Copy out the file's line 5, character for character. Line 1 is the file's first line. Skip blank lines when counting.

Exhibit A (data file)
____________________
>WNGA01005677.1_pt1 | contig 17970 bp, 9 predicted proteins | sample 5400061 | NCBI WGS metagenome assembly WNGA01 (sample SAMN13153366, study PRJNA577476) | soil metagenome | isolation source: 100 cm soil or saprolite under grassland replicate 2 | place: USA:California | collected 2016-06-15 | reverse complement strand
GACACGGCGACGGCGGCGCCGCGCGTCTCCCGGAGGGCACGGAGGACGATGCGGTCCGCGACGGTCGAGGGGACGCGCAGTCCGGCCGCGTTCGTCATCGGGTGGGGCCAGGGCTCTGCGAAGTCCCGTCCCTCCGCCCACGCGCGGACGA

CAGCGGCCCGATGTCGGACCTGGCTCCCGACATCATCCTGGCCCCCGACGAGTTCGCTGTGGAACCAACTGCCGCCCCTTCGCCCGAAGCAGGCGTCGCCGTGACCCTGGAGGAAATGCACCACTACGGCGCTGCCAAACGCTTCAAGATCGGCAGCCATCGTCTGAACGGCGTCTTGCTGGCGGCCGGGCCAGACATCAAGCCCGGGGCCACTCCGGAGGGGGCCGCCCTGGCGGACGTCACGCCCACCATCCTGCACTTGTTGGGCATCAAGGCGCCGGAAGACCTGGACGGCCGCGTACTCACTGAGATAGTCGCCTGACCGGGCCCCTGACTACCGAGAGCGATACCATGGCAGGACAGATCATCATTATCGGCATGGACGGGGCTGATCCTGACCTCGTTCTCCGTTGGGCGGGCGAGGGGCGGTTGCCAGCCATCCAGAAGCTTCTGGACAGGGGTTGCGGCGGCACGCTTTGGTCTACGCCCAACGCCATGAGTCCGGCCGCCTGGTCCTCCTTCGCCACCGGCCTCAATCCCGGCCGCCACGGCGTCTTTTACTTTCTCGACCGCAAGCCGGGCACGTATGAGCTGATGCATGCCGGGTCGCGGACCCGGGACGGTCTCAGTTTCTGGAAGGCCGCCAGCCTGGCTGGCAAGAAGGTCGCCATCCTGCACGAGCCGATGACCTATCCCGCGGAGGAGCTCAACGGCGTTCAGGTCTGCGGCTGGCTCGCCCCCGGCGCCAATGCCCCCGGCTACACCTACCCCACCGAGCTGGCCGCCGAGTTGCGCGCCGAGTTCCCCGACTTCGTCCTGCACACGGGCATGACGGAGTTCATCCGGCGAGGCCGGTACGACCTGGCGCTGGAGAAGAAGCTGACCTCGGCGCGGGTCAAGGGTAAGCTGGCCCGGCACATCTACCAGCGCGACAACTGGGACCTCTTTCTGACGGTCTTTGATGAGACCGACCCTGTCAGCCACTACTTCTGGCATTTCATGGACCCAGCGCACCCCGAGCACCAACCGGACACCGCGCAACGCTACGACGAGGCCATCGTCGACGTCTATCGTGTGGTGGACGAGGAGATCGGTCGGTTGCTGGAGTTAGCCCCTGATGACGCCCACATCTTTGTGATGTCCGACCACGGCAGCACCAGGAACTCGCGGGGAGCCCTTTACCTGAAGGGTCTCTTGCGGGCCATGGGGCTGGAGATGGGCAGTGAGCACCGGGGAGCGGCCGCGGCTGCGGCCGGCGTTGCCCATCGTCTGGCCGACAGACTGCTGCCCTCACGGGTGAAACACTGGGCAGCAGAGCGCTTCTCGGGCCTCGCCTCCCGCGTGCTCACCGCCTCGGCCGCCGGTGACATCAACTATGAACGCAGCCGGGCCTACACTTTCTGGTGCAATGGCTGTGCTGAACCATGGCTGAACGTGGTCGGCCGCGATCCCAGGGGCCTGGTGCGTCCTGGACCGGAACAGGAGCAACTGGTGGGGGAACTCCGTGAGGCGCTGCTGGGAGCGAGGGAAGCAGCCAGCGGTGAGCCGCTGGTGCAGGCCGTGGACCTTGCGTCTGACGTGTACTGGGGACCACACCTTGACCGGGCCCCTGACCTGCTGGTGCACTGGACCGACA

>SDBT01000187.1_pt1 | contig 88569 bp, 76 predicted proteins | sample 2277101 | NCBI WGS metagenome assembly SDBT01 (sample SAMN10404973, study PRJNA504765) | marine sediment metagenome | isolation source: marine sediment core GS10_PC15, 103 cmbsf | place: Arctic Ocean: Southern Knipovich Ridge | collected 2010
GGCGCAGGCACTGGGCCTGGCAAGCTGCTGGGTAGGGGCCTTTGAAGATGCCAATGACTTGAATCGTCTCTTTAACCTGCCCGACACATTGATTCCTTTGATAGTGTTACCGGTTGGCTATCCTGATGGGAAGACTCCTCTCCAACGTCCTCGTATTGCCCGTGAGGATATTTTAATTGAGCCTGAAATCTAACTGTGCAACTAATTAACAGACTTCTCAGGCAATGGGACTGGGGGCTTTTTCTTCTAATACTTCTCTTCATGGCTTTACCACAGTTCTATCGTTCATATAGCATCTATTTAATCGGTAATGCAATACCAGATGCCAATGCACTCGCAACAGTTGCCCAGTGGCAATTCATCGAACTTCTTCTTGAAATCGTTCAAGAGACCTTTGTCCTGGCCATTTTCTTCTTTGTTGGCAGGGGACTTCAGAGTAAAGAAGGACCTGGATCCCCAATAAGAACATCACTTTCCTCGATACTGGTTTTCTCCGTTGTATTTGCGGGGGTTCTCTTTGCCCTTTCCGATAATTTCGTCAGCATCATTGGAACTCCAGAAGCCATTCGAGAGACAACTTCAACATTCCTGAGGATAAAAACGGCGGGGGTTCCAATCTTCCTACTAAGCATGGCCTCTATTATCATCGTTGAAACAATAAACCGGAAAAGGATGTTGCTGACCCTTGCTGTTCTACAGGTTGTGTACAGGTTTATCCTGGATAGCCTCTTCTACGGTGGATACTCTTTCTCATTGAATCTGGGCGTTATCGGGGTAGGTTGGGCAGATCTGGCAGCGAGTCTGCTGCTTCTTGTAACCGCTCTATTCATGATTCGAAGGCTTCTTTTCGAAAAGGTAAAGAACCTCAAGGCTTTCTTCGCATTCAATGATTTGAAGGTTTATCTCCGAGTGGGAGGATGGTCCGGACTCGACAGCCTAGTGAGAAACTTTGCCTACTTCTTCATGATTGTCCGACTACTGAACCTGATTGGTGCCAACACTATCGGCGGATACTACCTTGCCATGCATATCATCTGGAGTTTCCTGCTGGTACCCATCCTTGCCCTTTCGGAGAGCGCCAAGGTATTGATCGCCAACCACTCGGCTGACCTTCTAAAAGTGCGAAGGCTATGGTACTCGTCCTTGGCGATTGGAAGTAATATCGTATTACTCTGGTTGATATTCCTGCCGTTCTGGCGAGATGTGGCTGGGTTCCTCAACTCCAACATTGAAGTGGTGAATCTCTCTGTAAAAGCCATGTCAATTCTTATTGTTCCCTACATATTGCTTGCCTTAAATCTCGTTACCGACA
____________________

GGCGCAGGCACTGGGCCTGGCAAGCTGCTGGGTAGGGGCCTTTGAAGATGCCAATGACTTGAATCGTCTCTTTAACCTGCCCGACACATTGATTCCTTTGATAGTGTTACCGGTTGGCTATCCTGATGGGAAGACTCCTCTCCAACGTCCTCGTATTGCCCGTGAGGATATTTTAATTGAGCCTGAAATCTAACTGTGCAACTAATTAACAGACTTCTCAGGCAATGGGACTGGGGGCTTTTTCTTCTAATACTTCTCTTCATGGCTTTACCACAGTTCTATCGTTCATATAGCATCTATTTAATCGGTAATGCAATACCAGATGCCAATGCACTCGCAACAGTTGCCCAGTGGCAATTCATCGAACTTCTTCTTGAAATCGTTCAAGAGACCTTTGTCCTGGCCATTTTCTTCTTTGTTGGCAGGGGACTTCAGAGTAAAGAAGGACCTGGATCCCCAATAAGAACATCACTTTCCTCGATACTGGTTTTCTCCGTTGTATTTGCGGGGGTTCTCTTTGCCCTTTCCGATAATTTCGTCAGCATCATTGGAACTCCAGAAGCCATTCGAGAGACAACTTCAACATTCCTGAGGATAAAAACGGCGGGGGTTCCAATCTTCCTACTAAGCATGGCCTCTATTATCATCGTTGAAACAATAAACCGGAAAAGGATGTTGCTGACCCTTGCTGTTCTACAGGTTGTGTACAGGTTTATCCTGGATAGCCTCTTCTACGGTGGATACTCTTTCTCATTGAATCTGGGCGTTATCGGGGTAGGTTGGGCAGATCTGGCAGCGAGTCTGCTGCTTCTTGTAACCGCTCTATTCATGATTCGAAGGCTTCTTTTCGAAAAGGTAAAGAACCTCAAGGCTTTCTTCGCATTCAATGATTTGAAGGTTTATCTCCGAGTGGGAGGATGGTCCGGACTCGACAGCCTAGTGAGAAACTTTGCCTACTTCTTCATGATTGTCCGACTACTGAACCTGATTGGTGCCAACACTATCGGCGGATACTACCTTGCCATGCATATCATCTGGAGTTTCCTGCTGGTACCCATCCTTGCCCTTTCGGAGAGCGCCAAGGTATTGATCGCCAACCACTCGGCTGACCTTCTAAAAGTGCGAAGGCTATGGTACTCGTCCTTGGCGATTGGAAGTAATATCGTATTACTCTGGTTGATATTCCTGCCGTTCTGGCGAGATGTGGCTGGGTTCCTCAACTCCAACATTGAAGTGGTGAATCTCTCTGTAAAAGCCATGTCAATTCTTATTGTTCCCTACATATTGCTTGCCTTAAATCTCGTTACCGACA